Body tracking? 3D meshing? What’s really going on? Dressing rooms are out, Hapticmedia is in.
Limitation in one’s ability to explore, trial and mix-and-match produces sensationalism – a fashion fundamental – around dressing room rhetoric. As it becomes more of an imaginative field, re-representations of subjective apparel assessment grow with more intrigue. Impatience, information overload, and the ability to purchase items at break-neck speed are encouraging solutions to eliminate parts of the buying process that seem of no use to the average consumer – or at least for the average consumer who hates trying things on.
Originally the concept of Virtual Try-on was popularized in the eyewear industry through brands like Warby Parker. Contemporarily, social media giants like Tiktok and Meta to 3D Fashion muses such as DressX, WANNA, Zero10 are infusing AR-fashion to a new material consciousness. Hapticmedia, based in Strasbourg, France specializes in product digitalization with a host of luxury brands including Piaget, Baccarat, Kenzo, Guerlain, and others.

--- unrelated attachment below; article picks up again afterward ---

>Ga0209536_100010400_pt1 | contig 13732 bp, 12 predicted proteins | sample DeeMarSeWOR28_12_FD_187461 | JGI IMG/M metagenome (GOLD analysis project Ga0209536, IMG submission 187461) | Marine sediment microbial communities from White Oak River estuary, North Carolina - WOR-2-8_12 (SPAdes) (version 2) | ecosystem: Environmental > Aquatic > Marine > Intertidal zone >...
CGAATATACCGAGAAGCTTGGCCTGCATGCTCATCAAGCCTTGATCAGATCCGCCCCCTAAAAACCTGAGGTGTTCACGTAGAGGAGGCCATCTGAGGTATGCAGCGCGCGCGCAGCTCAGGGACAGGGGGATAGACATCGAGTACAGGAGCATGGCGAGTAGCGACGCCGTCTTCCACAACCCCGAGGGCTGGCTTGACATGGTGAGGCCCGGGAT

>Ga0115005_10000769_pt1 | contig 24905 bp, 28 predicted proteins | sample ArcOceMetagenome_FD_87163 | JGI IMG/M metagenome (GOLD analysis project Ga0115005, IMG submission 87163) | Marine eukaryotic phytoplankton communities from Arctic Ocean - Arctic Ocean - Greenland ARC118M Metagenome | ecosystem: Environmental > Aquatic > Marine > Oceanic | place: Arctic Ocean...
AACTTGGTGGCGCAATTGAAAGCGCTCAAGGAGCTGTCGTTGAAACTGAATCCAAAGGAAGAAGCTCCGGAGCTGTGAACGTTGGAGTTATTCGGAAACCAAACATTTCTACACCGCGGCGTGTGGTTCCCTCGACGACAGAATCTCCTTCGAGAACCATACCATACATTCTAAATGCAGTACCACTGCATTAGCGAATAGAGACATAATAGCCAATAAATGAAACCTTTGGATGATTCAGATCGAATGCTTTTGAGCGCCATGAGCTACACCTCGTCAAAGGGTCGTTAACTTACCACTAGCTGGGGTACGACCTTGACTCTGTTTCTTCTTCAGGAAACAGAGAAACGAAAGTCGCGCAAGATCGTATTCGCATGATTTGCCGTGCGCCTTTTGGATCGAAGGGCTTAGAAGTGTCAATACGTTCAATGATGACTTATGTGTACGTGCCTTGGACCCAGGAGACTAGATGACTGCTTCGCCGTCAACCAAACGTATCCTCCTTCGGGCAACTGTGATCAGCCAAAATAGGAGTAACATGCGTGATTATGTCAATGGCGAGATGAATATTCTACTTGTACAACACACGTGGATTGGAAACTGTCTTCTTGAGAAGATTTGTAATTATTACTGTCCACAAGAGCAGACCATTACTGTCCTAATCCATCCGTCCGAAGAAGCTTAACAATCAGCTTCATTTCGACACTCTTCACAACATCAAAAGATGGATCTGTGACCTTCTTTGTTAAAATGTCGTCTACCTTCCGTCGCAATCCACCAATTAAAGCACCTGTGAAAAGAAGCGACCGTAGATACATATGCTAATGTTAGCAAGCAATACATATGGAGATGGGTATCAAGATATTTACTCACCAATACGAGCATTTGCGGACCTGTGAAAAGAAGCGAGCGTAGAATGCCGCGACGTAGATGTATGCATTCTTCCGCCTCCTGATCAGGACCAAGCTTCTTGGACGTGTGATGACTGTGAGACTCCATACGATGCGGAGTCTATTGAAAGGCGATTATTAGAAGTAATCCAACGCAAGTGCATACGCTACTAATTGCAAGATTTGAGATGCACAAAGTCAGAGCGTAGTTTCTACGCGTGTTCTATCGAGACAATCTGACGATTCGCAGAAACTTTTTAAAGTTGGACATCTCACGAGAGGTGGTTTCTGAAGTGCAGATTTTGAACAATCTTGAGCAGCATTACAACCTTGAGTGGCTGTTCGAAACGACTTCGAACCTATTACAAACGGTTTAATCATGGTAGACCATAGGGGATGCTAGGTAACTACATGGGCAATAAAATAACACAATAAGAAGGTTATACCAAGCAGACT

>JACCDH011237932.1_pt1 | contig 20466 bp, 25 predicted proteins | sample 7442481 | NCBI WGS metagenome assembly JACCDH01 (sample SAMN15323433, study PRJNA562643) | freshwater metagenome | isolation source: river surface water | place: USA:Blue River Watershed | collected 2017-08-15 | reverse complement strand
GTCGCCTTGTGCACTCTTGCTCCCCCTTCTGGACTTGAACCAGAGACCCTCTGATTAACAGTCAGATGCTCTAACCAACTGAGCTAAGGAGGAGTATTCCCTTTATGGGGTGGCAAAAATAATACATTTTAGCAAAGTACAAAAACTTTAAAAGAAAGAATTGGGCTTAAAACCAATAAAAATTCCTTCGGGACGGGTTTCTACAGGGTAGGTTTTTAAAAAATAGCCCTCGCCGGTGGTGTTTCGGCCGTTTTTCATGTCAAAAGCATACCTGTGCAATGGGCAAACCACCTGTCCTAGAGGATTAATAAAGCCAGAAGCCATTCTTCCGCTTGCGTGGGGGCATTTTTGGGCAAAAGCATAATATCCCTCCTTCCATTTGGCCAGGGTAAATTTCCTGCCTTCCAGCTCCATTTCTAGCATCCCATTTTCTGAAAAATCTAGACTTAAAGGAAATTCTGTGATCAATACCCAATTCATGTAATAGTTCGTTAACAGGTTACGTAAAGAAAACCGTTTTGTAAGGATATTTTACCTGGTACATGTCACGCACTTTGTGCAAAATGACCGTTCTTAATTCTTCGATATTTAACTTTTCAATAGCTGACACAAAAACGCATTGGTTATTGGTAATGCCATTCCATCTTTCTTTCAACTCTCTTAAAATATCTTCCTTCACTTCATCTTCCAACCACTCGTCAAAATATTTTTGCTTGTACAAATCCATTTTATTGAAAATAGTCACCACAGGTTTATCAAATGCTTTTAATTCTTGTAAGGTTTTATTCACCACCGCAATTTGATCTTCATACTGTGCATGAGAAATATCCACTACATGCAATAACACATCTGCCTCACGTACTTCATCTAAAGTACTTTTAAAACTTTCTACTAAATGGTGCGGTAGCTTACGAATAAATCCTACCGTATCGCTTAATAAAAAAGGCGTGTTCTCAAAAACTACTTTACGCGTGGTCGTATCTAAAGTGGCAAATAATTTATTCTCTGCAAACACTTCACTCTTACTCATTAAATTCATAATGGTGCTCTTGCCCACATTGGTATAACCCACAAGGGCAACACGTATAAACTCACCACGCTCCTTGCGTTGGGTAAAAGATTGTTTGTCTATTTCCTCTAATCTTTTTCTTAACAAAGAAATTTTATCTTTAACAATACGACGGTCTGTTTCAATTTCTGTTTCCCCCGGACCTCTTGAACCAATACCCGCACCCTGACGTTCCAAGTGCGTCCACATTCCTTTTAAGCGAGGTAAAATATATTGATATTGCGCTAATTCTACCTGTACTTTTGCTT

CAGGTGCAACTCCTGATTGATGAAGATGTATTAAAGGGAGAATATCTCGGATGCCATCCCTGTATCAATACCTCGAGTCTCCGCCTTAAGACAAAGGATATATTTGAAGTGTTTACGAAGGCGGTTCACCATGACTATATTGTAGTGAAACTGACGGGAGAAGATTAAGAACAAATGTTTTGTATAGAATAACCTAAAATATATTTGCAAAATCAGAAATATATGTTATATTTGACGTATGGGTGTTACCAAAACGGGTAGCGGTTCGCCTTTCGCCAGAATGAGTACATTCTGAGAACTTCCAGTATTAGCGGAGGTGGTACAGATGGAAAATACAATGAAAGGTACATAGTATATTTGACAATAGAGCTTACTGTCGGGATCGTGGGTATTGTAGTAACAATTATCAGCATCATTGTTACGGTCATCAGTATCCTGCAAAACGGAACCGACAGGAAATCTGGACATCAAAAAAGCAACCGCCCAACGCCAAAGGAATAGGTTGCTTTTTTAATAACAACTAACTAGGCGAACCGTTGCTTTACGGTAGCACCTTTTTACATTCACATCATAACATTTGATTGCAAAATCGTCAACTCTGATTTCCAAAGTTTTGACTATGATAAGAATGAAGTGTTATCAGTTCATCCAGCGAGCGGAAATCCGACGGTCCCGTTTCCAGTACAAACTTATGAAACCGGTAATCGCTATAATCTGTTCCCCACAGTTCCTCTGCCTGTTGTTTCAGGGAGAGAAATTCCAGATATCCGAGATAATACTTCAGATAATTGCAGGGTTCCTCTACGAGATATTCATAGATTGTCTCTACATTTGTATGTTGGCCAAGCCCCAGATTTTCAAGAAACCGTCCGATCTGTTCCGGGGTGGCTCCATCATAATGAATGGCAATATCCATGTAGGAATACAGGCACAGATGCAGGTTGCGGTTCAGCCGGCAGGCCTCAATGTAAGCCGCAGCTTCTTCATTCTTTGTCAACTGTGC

Since the early 20th century Italy has had a tradition of futurism in fashion. Diesel and Dolce & Gabbana have each added VTO features to their shoppable web interfaces. Use of VTO is helping companies establish a deeper connection between brands, buyers and consumers. The tactile sensation of a dress, shoe, watch, or otherwise fashionable object is pivotal to the accentuation of shopping as an experience, rather than as a mere point of transaction. Hapticmedia aims to augment the experience for consumers and buyers across all browser, web and social channels. Haptic technology, as a terminology, emphasizes the utility of touch as a necessary innovation to communicative media. Touch-and-control virtuality designs ultra-realistic mediums of connection.